You’ve probably heard the terms bull and bear markets. But what do they actually mean?
In share parlance, when someone is described as a bull, or bullish, it means they are optimistic on a stock, or more to the point, they think its share price is going to rise. Conversely, someone who’s a bear, or bearish, is pessimistic on a stock, and thinks its price is going to fall.
This leads to the terms bull market and bear market, where the former refers to a market trending upwards and the latter refers to a downward-trending market.
As to how much upward or downward movement – and for how long – there must be before a bull or bear market is declared, or how much change in investor sentiment or behaviour there has to be to say a market has moved from bull to bear or vice versa, it’s to a substantial degree in the eye of the beholder, or commentator – there is no hard and fast agreement or definition.
The only consensus is that a bull market is upward moving and typified by investor confidence; a bear market is the opposite. That said, as an example, a cyclical bull sharemarket, as defined by Shane Oliver, the head of investment strategy and chief economist at AMP Capital, is one “seen as a pattern of higher highs and higher lows spread over months or years until it’s interrupted by a bear market”.
He says a bear market is one experiencing “a 20% fall that takes more than a year to reverse”.
Index fund specialist Vanguard has a slightly different take, saying: “While there is no agreed-upon definition of a bear market, one generally accepted measure is a price decline of 20% or more over at least a two-month period.” The details may differ but the sentiment is the same.
Similarly, there is no definitive agreement on where the terms bull and bear came from but, while their origins are obscure, they have been around for a long time, apparently since the early 18th century. Indeed, there are a number of theories on the terms’ etymology.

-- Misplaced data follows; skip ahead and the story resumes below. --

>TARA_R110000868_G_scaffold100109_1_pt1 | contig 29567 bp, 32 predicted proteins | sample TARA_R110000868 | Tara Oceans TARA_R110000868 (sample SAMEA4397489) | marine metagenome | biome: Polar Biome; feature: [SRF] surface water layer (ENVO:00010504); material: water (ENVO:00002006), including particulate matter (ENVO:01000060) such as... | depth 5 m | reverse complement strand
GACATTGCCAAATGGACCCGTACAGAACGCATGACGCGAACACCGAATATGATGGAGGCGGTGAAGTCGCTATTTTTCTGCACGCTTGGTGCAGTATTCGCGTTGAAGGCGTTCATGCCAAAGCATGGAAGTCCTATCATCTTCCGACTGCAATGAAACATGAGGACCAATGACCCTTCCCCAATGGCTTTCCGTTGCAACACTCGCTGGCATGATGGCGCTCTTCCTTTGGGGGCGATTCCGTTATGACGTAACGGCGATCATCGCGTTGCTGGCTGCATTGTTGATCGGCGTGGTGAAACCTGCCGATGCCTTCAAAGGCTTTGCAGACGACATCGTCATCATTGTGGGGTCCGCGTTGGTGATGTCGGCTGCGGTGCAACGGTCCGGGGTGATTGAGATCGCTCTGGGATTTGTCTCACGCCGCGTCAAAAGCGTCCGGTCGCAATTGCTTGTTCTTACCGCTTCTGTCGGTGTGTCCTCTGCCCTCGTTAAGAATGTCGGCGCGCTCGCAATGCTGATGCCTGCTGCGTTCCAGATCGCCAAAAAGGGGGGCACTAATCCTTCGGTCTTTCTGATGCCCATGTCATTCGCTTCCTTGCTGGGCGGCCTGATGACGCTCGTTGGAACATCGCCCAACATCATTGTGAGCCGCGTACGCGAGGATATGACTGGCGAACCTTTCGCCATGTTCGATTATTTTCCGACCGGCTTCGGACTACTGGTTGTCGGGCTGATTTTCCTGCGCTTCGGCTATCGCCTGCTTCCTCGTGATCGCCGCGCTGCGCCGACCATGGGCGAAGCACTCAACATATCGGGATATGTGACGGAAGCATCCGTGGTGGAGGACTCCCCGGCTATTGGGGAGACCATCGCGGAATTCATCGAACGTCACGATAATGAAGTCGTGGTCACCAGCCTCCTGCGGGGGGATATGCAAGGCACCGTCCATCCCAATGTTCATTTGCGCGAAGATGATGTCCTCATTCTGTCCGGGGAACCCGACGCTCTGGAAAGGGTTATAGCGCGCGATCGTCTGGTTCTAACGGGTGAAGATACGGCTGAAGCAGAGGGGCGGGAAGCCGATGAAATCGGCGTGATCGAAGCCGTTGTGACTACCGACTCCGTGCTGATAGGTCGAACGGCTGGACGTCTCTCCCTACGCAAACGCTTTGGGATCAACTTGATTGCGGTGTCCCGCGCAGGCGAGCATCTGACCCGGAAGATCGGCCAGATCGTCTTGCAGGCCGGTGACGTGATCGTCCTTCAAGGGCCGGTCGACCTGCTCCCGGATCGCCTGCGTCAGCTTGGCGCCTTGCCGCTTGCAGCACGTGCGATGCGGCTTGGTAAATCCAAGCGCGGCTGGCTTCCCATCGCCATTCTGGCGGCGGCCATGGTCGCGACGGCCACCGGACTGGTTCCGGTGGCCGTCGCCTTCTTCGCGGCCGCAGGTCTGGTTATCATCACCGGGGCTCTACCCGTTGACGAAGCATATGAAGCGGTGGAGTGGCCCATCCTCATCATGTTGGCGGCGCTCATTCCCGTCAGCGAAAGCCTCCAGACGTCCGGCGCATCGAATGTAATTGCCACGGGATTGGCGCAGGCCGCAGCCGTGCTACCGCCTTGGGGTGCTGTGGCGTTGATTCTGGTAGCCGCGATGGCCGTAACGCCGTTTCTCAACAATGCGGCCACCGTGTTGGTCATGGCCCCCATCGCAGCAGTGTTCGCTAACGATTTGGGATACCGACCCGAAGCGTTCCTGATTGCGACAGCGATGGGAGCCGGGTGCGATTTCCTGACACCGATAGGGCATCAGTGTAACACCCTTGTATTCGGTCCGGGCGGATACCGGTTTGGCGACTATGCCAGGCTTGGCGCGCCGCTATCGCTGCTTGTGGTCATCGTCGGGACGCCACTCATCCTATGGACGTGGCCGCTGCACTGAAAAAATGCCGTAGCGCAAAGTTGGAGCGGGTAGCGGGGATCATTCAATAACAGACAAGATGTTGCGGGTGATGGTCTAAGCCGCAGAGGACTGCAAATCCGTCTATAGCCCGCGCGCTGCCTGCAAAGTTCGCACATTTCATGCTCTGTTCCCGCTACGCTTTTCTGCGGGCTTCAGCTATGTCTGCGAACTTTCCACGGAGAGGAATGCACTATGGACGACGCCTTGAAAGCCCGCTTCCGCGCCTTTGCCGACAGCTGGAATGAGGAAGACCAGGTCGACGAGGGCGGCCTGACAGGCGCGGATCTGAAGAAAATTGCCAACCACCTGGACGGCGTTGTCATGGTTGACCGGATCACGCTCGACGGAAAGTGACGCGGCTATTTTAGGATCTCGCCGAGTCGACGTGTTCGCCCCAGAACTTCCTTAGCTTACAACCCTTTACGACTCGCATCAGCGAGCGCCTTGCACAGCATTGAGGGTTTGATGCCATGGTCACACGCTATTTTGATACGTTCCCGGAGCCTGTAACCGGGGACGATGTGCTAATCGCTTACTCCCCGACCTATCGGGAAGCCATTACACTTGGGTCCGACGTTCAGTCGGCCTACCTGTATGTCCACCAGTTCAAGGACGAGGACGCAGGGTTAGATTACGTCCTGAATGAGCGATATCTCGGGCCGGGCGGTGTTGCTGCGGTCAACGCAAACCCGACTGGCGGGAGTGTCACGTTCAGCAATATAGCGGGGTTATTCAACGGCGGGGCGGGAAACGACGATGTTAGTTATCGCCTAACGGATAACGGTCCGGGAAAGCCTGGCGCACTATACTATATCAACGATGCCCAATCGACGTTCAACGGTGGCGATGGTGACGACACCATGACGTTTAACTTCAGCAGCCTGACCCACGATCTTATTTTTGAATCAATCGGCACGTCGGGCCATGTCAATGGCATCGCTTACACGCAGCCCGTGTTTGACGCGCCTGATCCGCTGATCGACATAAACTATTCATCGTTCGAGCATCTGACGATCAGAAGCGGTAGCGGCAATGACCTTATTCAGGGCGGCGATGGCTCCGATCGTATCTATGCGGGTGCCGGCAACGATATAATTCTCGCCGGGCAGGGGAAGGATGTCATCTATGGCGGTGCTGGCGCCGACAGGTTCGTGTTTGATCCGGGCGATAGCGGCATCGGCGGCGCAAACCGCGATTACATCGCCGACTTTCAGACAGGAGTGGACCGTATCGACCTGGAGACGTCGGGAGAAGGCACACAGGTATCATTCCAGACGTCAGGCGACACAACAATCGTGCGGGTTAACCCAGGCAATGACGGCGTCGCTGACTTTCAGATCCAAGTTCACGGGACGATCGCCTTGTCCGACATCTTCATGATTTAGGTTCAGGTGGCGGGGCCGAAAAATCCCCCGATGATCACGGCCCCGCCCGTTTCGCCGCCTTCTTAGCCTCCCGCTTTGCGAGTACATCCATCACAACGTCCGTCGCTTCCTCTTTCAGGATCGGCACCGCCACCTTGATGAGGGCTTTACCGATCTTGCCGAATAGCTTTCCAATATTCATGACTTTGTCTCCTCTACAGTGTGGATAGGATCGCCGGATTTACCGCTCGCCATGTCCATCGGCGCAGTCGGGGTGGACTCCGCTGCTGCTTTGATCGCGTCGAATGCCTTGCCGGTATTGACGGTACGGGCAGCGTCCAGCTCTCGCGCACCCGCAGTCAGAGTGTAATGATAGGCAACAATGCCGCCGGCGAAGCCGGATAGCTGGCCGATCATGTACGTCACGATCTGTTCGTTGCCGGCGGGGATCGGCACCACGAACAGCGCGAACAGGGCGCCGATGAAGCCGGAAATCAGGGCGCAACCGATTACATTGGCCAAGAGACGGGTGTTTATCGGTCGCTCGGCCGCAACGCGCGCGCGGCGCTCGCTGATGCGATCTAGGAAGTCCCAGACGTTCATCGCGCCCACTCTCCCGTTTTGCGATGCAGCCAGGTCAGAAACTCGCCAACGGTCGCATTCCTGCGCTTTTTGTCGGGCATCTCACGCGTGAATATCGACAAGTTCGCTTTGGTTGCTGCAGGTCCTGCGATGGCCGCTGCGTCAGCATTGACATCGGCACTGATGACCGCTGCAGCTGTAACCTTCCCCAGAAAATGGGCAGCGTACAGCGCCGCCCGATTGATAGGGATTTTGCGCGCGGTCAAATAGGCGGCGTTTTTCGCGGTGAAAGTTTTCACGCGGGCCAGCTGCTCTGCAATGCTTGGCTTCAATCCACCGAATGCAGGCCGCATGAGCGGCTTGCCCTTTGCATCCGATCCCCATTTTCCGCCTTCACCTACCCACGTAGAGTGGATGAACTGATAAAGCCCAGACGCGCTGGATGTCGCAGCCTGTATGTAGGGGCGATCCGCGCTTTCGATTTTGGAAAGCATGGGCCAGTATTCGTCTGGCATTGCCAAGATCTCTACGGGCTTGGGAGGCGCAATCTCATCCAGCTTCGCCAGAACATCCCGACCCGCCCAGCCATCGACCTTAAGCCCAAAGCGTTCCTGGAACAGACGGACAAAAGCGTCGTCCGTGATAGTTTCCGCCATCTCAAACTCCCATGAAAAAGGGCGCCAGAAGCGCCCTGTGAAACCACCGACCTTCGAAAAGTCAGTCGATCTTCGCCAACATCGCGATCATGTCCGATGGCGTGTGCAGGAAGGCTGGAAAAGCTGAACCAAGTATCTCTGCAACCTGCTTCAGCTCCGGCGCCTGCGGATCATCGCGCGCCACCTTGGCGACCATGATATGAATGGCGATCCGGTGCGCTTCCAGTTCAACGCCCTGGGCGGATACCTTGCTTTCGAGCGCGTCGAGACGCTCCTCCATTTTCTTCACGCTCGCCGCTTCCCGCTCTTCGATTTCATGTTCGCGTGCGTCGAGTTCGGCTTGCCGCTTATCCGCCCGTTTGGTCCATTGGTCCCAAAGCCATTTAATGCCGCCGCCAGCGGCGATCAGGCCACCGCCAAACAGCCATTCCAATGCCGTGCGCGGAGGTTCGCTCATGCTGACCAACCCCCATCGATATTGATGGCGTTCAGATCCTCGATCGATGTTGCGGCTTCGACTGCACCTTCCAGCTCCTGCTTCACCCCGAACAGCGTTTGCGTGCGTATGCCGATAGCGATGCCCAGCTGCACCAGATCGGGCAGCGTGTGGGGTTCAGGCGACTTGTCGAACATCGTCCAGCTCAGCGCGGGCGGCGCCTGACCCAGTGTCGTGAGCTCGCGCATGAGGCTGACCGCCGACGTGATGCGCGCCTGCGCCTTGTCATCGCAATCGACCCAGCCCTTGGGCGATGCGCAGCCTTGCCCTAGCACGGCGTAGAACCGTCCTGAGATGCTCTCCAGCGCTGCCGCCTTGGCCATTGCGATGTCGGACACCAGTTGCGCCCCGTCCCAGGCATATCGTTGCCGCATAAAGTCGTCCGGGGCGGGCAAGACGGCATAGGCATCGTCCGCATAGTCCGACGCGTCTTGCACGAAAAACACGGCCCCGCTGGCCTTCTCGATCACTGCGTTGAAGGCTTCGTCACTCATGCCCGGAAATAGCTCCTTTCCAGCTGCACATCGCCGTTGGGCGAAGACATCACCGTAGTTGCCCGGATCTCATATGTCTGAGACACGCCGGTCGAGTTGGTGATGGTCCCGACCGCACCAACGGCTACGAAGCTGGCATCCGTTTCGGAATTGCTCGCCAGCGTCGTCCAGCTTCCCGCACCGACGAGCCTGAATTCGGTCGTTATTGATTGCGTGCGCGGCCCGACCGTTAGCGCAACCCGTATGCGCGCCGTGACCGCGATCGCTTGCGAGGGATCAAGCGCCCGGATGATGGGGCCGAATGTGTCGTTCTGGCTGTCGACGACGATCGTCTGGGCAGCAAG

One relates to the physical and behavioural nature of the creatures involved and the way they go about their daily, animalistic business. As any toreador or rodeo rider will tell you, a bull has an unnerving habit of throwing its head and horns upwards, and it’s this particular action that some say accounts for the association of bull and things heading northwards.
There’s also the view that, because bulls are renowned for their take-no-prisoners nature, that could have played a part in the association between bulls and a market on the go. When you think about it a, say, sloth or kitten market doesn’t conjure up quite the same sense of vigour.
As for a bear market, some say this terminology comes from the way bears attack a foe or harvest their next meal, by striking with their killer paws in a downwards motion – and it’s that southwards direction that counts. Another possible source of the association is the fact that bears hibernate. A snoozing bear for the whole of winter doesn’t exactly say “go for it”. That said, a bear when roused is not exactly a shrinking violet, can reputedly outrun a horse and, I suspect, could probably rip a bull to shreds. So go figure.
Another possible explanation for the term bear market derives from London bearskin traders, around 1700, who engaged in one of the earliest known examples of short-selling. These middlemen would sell bearskins before the bears had actually been caught.
They were speculating that, by the time the trappers produced the skins, the market price would have fallen and that they, the traders, could buy the skins at a significantly lower price than they had previously contracted to sell them for.
Under these future contracts, the lower the market price for bearskins at the time of receiving the pelts, the higher the traders’ profits. Hence the suggested association between bears and a falling market.
There are some other, more esoteric, explanations for the connections between bears, bulls, rising and falling markets, but I found them a bit hard to bear, and more likely to be bull.
Chris Walker is a senior Money magazine writer.